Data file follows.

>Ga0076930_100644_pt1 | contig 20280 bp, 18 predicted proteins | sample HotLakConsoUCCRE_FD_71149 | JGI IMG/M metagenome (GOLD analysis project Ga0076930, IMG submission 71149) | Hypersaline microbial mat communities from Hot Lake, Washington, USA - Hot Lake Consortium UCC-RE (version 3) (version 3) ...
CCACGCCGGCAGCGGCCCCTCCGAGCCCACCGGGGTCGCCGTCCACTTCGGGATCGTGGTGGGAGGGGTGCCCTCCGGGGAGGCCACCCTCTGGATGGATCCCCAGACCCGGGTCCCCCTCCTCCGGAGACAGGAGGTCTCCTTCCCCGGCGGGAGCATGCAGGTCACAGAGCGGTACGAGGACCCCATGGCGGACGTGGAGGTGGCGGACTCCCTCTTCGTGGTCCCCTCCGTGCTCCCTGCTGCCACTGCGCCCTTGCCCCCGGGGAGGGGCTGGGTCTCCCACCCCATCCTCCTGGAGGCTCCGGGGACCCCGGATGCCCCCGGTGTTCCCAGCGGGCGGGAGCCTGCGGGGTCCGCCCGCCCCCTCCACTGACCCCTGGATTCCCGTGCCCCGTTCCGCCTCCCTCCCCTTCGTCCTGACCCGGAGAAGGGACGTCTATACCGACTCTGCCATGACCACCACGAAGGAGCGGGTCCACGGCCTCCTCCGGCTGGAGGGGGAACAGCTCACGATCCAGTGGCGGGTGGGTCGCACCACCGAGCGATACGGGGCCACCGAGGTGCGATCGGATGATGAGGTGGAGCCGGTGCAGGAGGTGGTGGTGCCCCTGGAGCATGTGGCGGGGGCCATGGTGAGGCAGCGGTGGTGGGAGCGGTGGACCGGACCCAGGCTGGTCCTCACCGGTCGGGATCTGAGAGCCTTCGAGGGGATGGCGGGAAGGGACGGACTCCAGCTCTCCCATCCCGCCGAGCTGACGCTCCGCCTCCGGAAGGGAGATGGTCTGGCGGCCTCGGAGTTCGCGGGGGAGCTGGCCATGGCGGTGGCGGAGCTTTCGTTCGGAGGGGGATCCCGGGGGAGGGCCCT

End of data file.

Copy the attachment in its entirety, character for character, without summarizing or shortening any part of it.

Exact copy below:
>Ga0076930_100644_pt1 | contig 20280 bp, 18 predicted proteins | sample HotLakConsoUCCRE_FD_71149 | JGI IMG/M metagenome (GOLD analysis project Ga0076930, IMG submission 71149) | Hypersaline microbial mat communities from Hot Lake, Washington, USA - Hot Lake Consortium UCC-RE (version 3) (version 3) ...
CCACGCCGGCAGCGGCCCCTCCGAGCCCACCGGGGTCGCCGTCCACTTCGGGATCGTGGTGGGAGGGGTGCCCTCCGGGGAGGCCACCCTCTGGATGGATCCCCAGACCCGGGTCCCCCTCCTCCGGAGACAGGAGGTCTCCTTCCCCGGCGGGAGCATGCAGGTCACAGAGCGGTACGAGGACCCCATGGCGGACGTGGAGGTGGCGGACTCCCTCTTCGTGGTCCCCTCCGTGCTCCCTGCTGCCACTGCGCCCTTGCCCCCGGGGAGGGGCTGGGTCTCCCACCCCATCCTCCTGGAGGCTCCGGGGACCCCGGATGCCCCCGGTGTTCCCAGCGGGCGGGAGCCTGCGGGGTCCGCCCGCCCCCTCCACTGACCCCTGGATTCCCGTGCCCCGTTCCGCCTCCCTCCCCTTCGTCCTGACCCGGAGAAGGGACGTCTATACCGACTCTGCCATGACCACCACGAAGGAGCGGGTCCACGGCCTCCTCCGGCTGGAGGGGGAACAGCTCACGATCCAGTGGCGGGTGGGTCGCACCACCGAGCGATACGGGGCCACCGAGGTGCGATCGGATGATGAGGTGGAGCCGGTGCAGGAGGTGGTGGTGCCCCTGGAGCATGTGGCGGGGGCCATGGTGAGGCAGCGGTGGTGGGAGCGGTGGACCGGACCCAGGCTGGTCCTCACCGGTCGGGATCTGAGAGCCTTCGAGGGGATGGCGGGAAGGGACGGACTCCAGCTCTCCCATCCCGCCGAGCTGACGCTCCGCCTCCGGAAGGGAGATGGTCTGGCGGCCTCGGAGTTCGCGGGGGAGCTGGCCATGGCGGTGGCGGAGCTTTCGTTCGGAGGGGGATCCCGGGGGAGGGCCCT